Archive for the ‘Complex Systems’ Category

Never-ending battle between order creation and order destruction

August 25, 2007

If I leave my home alone, untouched, it soon descends into disorder: dust collects, paint peals off, wood rots, and leaks form. To prevent this degradation I need to periodically dust, vacuum, paint, replace boards, and fix leaks.

Another way to phrase this is: I must put energy and materials into my home to create order.

Still another way of stating it is: when my home is a “closed system” disorder increases. By making my home an “open system” I can import energy and matter into it to add order.

These ideas of closed/open systems and order/disorder are very important.

Here’s an excellent description of these ideas from the book The Origin of Wealth by Eric D. Beinhocker:

The universe itself is a system, and within that largest of all systems, one can define any number of smaller systems. For example, our planet is a system, as is your body, your house, or a bathtub full of water. A closed system is a system having no information flowing into or out of it. The universe itself is a closed system.

Energy might be converted into matter, and vice versa, and energy might be converted into different forms within the system, but the total amount is constant. In addition, the total disorder (entropy) in a closed system is always increasing to its maximum level, as order decays into disorder and the system eventually comes to rest.

The second type of system is an open system, with energy and matter flowing into and out of it. Such a system can use the energy and matter flowing through it to temporarily fight entropy and create order, structure, and patterns. Our planet, for example, is an open system; it sits in the middle of a river of energy streaming out from the sun. This flow of energy enables the creation of large, complex molecules, which in turn have enabled life, thus creating a biosphere that is teaming with order and complexity. Entropy has not gone away; things on the earth do break down and decay and all organisms eventually die. But the energy from the sun is constantly powering the creation of new order. In open systems, there is a never-ending battle between energy-powered order creation and entropy-driven order destruction.

Nature’s accounting rules are very strict, and there is a price to be paid when order is created in an open system. For order to be created in one part of the universe, order must be destroyed somewhere else, because the net effect must always be increasing entropy (decreasing order). Thus, as the sun powers order creation on earth, all of that life and activity creates heat, which is radiated back into space. The heat has a randomizing effect wherever it ends up, thereby increasing entropy. The earth thus imports energy and exports entropy.

Closed systems always have a predictable end state. Although they might do unpredictable things along the way, they always, eventually, head toward maximum entropy equilibrium (at rest, unchanging). Open systems are much more complicated. Sometimes they can be in a stable, equilibrium-like state, or they can exhibit very complex and unpredictable behavior patterns that are far from equilibrium. [Example, sometimes my home is in a steady, unchanging condition. Sometimes I let it go and it becomes very messy. Sometimes I get motivated and get it in spotless shape.] In an open system there may be patterns such as exponential growth, radical collapse, or oscillations. As long as an open system has free energy, it may be impossible to predict its ultimate end state or whether it will ever reach an end state.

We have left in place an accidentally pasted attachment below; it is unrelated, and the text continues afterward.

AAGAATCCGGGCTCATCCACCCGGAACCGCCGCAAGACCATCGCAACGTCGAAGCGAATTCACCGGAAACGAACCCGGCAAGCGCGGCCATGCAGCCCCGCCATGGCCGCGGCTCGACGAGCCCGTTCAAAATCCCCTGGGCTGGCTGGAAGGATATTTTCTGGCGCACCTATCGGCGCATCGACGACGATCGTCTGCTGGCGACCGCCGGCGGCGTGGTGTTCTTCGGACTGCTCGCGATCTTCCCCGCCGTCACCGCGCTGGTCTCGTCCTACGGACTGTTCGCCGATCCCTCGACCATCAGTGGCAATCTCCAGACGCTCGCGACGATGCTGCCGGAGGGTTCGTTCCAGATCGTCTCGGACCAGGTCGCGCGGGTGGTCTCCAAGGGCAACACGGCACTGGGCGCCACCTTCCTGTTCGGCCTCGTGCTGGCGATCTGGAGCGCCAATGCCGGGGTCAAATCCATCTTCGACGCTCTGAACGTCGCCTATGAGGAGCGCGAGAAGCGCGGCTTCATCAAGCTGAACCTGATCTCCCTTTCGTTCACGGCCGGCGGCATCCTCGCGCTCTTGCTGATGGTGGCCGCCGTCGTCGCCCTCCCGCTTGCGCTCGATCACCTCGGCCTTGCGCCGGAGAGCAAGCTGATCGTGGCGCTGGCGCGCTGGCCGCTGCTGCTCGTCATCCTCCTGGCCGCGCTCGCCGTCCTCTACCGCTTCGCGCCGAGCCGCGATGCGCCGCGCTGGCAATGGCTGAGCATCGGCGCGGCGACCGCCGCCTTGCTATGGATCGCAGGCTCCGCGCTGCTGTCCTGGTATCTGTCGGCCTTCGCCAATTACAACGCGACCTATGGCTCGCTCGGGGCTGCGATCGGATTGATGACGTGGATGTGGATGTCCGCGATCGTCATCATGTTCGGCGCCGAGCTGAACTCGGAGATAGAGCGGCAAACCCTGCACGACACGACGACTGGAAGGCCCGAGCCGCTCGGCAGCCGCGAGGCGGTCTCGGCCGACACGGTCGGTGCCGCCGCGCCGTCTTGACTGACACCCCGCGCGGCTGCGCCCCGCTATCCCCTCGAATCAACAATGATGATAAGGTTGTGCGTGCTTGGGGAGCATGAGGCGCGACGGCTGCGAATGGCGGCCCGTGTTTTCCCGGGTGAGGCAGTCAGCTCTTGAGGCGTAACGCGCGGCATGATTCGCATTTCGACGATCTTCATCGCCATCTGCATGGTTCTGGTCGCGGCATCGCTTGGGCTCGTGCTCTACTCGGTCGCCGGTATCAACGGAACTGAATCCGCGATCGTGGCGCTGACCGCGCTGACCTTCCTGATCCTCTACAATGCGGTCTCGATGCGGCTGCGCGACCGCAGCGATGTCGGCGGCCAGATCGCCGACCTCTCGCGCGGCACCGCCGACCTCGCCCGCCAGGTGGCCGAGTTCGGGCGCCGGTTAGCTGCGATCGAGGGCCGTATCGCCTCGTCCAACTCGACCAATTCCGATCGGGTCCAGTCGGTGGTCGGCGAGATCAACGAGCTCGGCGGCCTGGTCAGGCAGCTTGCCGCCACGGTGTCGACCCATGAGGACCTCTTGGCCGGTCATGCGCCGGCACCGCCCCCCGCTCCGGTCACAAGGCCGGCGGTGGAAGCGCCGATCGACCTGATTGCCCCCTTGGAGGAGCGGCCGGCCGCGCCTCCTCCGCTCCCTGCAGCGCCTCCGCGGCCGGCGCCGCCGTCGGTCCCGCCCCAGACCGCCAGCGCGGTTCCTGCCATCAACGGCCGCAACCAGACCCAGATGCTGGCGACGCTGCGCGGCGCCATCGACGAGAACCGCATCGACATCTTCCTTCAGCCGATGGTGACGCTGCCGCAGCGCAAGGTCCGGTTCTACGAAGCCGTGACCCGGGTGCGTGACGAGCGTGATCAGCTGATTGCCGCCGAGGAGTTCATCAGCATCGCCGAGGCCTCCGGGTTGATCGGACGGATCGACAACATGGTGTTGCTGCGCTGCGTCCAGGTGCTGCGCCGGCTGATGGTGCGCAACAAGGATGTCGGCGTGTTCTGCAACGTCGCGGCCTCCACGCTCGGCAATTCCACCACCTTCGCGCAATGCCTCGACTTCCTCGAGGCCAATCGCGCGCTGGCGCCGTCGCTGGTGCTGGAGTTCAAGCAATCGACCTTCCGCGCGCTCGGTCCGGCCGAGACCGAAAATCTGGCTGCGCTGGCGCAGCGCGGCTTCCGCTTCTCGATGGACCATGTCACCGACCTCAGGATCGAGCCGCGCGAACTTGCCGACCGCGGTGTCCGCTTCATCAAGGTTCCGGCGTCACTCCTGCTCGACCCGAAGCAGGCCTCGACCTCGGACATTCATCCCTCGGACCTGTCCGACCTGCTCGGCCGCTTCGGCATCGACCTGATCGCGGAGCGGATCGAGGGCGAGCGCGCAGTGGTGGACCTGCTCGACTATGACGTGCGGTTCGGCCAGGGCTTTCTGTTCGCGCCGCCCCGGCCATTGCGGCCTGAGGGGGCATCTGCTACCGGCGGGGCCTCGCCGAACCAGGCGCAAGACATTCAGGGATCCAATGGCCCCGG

Influencing a System by Finding its “Levers”

August 12, 2007

In the field of Complex Adaptive Systems (CAS) people talk about “finding levers” to influence a system [1].  This idea of a “lever” in a system has always puzzled me.  Now I understand!  What follows is an example.

Consider a road, say Route 3, which runs between New Hampshire and Boston.  The road is a “resource”.  Further, it is a limited resource – it cannot hold an unlimited number of cars.  During rush hour lots of people use the road, and travel can be quite slow.  What we have is a failure of individuals to cooperate on the use of this resource.

Route 3, the surrounding roads between New Hampshire and Boston, the cars, the buses, the trucks, and all the drivers collectively comprise a “complex system”. The system doesn’t work very well – during peak hours there’s lots of congestion  on Route 3, with little traffic on surrounding roads or during off-peak hours.

It would be useful to find a “lever” that could be applied to get people to cooperate better and thus have a smarter system.  Specifically, we want people to use other roads and stagger the times they drive on Route 3.  What lever that can be applied to this complex system?

Answer: charge a toll to use the road during peak hours. A toll will make the cost of using the resource obvious, and will force individuals to ask themselves, “Does the benefit outweigh the cost?”  Some people will answer “No” and use alternate routes or drive at non-peak hours.  Congestion is reduced on Route 3.  By introducing a toll we are influencing the system.  The toll is a lever.

A toll is a lever that helps eliminate traffic jams that result from pure congestion.  Other levers are needed to deal with road problems that are not due to pure congestion, problems such as accidents, construction, sun blindness, or a slow-moving truck in the right lane.

Can you give examples of other levers?

[1] We do not attempt to “control” the system; rather, we just “influence” the system.  Complex systems are typically not controllable.